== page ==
The United States and its coalition partners have agreed to intensify their campaign to defeat the Islamic State terrorist group. Following talks Wednesday in Paris, the coalition called for a meeting of more than two dozen anti-IS countries next month in Brussels.
The agreement for more aggressive action against Islamic State terrorists was reached in Paris by defense ministers from France, Australia, Germany, Italy, the Netherlands, Britain and the United States.
The ministers discussed plans to help Iraq and Syria retake two major cities, Mosul and Raqqa, but that was just part of a larger coalition strategy that U.S. Defense Secretary Ash Carter outlined to counter the terrorist group’s spread and influence worldwide.
“An important part of our discussion today was to talk about all the capabilities that will be required to succeed here, not just military, but nonmilitary — nonmilitary being economic, in terms of reconstruction; information, in terms of countering extremism. ... When you array all these capabilities, you can see how different parties can make different contributions.”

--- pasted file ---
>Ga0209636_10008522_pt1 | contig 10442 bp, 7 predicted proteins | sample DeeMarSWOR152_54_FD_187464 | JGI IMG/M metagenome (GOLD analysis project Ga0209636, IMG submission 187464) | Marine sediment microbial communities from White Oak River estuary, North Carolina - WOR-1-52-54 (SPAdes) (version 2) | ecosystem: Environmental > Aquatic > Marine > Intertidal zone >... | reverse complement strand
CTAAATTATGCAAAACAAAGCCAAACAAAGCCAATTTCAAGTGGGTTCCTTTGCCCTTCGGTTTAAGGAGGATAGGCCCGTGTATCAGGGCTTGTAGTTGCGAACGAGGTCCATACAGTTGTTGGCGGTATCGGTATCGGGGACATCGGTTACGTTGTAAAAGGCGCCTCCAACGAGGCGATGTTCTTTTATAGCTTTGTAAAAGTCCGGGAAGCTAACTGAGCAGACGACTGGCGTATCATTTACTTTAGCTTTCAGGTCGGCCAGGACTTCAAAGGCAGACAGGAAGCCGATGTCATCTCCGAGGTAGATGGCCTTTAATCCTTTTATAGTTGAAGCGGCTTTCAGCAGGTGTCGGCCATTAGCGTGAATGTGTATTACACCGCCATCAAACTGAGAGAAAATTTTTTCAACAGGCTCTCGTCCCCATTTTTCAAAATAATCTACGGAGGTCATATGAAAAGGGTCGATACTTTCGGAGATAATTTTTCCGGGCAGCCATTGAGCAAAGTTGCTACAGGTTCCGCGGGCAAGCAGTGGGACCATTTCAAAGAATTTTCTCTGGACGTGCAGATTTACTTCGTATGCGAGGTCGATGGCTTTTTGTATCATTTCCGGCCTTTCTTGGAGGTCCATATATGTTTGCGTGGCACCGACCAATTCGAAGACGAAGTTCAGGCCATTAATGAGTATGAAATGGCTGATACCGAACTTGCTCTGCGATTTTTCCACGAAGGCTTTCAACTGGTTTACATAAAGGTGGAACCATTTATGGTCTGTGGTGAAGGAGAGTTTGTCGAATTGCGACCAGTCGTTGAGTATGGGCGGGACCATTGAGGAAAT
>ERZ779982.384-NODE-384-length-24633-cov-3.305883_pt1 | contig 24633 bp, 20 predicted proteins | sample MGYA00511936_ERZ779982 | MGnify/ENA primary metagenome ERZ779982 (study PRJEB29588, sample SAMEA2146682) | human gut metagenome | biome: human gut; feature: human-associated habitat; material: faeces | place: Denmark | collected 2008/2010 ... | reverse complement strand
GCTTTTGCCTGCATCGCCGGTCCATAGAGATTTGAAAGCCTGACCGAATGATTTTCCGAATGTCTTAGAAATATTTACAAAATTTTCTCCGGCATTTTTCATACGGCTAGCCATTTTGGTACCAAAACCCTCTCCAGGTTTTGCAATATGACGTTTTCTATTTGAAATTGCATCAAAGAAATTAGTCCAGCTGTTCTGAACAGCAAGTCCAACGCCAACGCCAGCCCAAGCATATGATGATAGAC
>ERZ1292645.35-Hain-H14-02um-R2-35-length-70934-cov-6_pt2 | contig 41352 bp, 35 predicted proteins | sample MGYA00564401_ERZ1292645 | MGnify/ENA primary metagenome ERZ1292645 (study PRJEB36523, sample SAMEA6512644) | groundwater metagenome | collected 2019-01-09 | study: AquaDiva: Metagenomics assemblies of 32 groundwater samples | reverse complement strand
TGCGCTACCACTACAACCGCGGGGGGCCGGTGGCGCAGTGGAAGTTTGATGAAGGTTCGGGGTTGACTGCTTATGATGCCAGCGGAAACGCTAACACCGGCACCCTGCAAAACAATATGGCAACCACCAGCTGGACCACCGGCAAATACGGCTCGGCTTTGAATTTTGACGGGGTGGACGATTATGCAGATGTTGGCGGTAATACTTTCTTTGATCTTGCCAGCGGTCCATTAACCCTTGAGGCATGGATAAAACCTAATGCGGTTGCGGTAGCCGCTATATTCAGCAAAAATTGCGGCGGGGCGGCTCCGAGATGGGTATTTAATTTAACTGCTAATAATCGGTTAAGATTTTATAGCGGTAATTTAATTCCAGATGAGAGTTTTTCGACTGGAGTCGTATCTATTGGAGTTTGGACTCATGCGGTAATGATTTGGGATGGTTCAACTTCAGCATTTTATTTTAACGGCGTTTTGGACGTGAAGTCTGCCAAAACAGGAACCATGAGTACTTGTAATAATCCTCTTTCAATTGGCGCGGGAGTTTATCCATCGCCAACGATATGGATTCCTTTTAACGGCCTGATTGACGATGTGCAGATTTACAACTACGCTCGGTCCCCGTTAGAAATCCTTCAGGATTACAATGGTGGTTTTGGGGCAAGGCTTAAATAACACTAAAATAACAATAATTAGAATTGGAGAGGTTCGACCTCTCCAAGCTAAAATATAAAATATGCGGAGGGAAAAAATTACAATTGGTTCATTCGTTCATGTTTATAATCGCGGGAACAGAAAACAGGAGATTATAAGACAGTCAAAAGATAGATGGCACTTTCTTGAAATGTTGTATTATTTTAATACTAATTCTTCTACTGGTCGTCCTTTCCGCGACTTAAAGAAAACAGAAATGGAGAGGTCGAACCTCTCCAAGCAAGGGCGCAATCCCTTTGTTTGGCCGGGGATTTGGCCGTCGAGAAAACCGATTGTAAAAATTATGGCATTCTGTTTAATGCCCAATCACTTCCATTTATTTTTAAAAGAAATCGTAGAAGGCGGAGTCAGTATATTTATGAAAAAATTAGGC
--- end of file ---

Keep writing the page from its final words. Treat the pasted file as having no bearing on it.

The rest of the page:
Arab, Asian partners sought
Pushing more countries to increase their involvement in the fight will be the focus of the Brussels meeting in three weeks that Carter says will bring together 26 countries, including Iraq. Washington especially wants greater participation from Arab and Asian nations.
“Every nation must come prepared to discuss further contributions to the fight. And I will not hesitate to engage and challenge current and prospective members of the coalition as we go forward,” he said.
Speaking alongside Carter, French Defense Minister Jean-Yves Le Drian said ongoing airstrikes have put the Islamic State group in a defensive position, forcing it to retreat from positions it once held.
The coalition’s efforts are bearing fruit, Le Drian said, adding that for the campaign to be sustainable, the international community needs to increase support for local groups fighting IS so they can retake territory and keep it in the long run.
Critics of U.S. policy toward Islamic State, including many U.S. lawmakers, complain that the Obama administration has been weak and unfocused in the fight against the terrorists.
Some in Congress have called for putting U.S. troops back on the ground in Iraq, something President Barack Obama has said will not happen.